5. Vertically integrate

Businesses that have the ability to make larger investments in the Mexican cannabis industry can consider vertical integration. Taking charge of more than one part of the supply chain means more control over the product in terms of where its sold and how it’s marketed. Therefore, vertical integration can provide economies of scale, lower costs and higher profits. Well established operations reduce reliance on outside suppliers and mean you can control the quality of your product throughout the whole process, from the seed to product ready for the final consumer.

6. Offer diverse products

Health supplements, hemp-based beauty products and oils and extracts are just some of the products that can be created with cannabis.

The cannabis market doesn’t only offer opportunities for the production and distribution of the actual plant. There are a wealth of products and services that can support producers and users alike. Accessories for cannabis storage and easy transport can appeal to consumers. Hemp-based beauty products, and oils and extracts are just some of the products that can be created with cannabis.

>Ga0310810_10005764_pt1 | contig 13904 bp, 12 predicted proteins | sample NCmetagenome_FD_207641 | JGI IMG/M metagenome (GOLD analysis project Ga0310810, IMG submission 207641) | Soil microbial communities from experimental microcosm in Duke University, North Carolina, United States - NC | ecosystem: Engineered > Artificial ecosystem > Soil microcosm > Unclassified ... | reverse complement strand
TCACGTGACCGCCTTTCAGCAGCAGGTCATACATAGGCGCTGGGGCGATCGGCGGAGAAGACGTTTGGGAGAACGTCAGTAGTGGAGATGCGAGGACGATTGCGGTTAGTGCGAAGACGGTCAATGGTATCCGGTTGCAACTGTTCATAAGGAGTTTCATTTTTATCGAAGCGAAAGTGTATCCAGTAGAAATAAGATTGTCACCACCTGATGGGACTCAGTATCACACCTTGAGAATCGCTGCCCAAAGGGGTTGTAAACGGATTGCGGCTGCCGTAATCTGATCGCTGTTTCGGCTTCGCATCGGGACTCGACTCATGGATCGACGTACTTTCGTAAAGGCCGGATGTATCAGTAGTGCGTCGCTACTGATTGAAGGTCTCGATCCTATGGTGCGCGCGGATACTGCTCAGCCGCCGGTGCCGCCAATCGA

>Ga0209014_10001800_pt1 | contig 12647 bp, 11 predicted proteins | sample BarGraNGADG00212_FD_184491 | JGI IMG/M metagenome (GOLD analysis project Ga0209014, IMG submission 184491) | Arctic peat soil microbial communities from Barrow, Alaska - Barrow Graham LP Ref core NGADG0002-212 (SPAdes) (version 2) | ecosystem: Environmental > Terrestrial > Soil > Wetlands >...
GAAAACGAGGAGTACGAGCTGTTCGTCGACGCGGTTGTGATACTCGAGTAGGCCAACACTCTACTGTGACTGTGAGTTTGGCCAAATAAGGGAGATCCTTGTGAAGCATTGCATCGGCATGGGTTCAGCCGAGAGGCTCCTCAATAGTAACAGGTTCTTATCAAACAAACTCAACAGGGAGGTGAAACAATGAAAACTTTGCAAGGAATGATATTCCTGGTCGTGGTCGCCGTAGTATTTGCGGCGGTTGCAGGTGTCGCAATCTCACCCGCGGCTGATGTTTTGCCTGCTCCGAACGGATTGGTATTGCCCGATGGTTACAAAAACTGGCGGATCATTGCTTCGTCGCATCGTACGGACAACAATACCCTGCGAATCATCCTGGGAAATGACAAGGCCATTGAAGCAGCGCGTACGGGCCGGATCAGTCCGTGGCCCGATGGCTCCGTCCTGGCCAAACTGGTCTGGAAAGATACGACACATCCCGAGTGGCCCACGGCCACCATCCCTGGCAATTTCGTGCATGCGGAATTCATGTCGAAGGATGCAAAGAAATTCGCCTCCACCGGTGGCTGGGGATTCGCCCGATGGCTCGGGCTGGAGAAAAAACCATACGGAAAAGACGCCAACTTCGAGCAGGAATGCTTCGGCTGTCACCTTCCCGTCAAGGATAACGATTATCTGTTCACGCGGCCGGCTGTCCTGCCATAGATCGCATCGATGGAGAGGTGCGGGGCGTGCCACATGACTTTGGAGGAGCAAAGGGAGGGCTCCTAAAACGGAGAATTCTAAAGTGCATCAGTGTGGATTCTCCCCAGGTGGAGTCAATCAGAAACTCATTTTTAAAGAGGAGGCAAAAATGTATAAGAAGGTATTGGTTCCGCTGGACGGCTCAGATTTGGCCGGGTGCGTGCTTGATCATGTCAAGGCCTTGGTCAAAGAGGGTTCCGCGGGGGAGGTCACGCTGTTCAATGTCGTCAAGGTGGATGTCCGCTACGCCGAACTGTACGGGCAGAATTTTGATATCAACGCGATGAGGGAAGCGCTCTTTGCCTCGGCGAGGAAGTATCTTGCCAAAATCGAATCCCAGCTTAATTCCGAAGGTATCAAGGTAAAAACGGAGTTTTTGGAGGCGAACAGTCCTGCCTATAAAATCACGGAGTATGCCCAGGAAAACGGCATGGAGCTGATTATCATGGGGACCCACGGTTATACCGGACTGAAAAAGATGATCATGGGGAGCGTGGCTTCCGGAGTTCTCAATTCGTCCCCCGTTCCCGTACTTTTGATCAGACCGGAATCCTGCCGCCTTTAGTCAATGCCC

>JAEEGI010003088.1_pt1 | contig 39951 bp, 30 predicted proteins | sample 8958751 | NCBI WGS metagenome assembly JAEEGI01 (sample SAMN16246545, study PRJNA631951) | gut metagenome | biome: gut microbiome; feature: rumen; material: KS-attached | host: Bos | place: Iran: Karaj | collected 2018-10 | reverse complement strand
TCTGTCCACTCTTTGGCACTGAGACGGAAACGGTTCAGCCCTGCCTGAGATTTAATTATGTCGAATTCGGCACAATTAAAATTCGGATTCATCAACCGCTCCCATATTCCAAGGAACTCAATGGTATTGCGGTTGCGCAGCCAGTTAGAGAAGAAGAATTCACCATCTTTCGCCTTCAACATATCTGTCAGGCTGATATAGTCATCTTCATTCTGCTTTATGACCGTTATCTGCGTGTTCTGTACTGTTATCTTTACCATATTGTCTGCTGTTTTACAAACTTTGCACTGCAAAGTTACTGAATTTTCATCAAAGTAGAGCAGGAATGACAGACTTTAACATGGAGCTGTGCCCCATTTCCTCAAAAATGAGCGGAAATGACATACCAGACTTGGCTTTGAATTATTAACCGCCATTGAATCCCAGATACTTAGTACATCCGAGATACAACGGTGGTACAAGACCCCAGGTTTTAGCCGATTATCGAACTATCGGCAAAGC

Uruguay has a type of mate (traditional tea-like drink), infused with nonpsychoactive cannabis, which is part of a growing market for cannabis-infused drinks. This product creatively integrates a key Uruguayan drink with the cannabis industry.

Likewise, service companies that transport waste, provide indoor lighting solutions for greenhouse and packaging can benefit in this industry. Forming strong alliances with businesses in relevant service industries will help you to feel secure in your market entry and setup stages.

Where to next?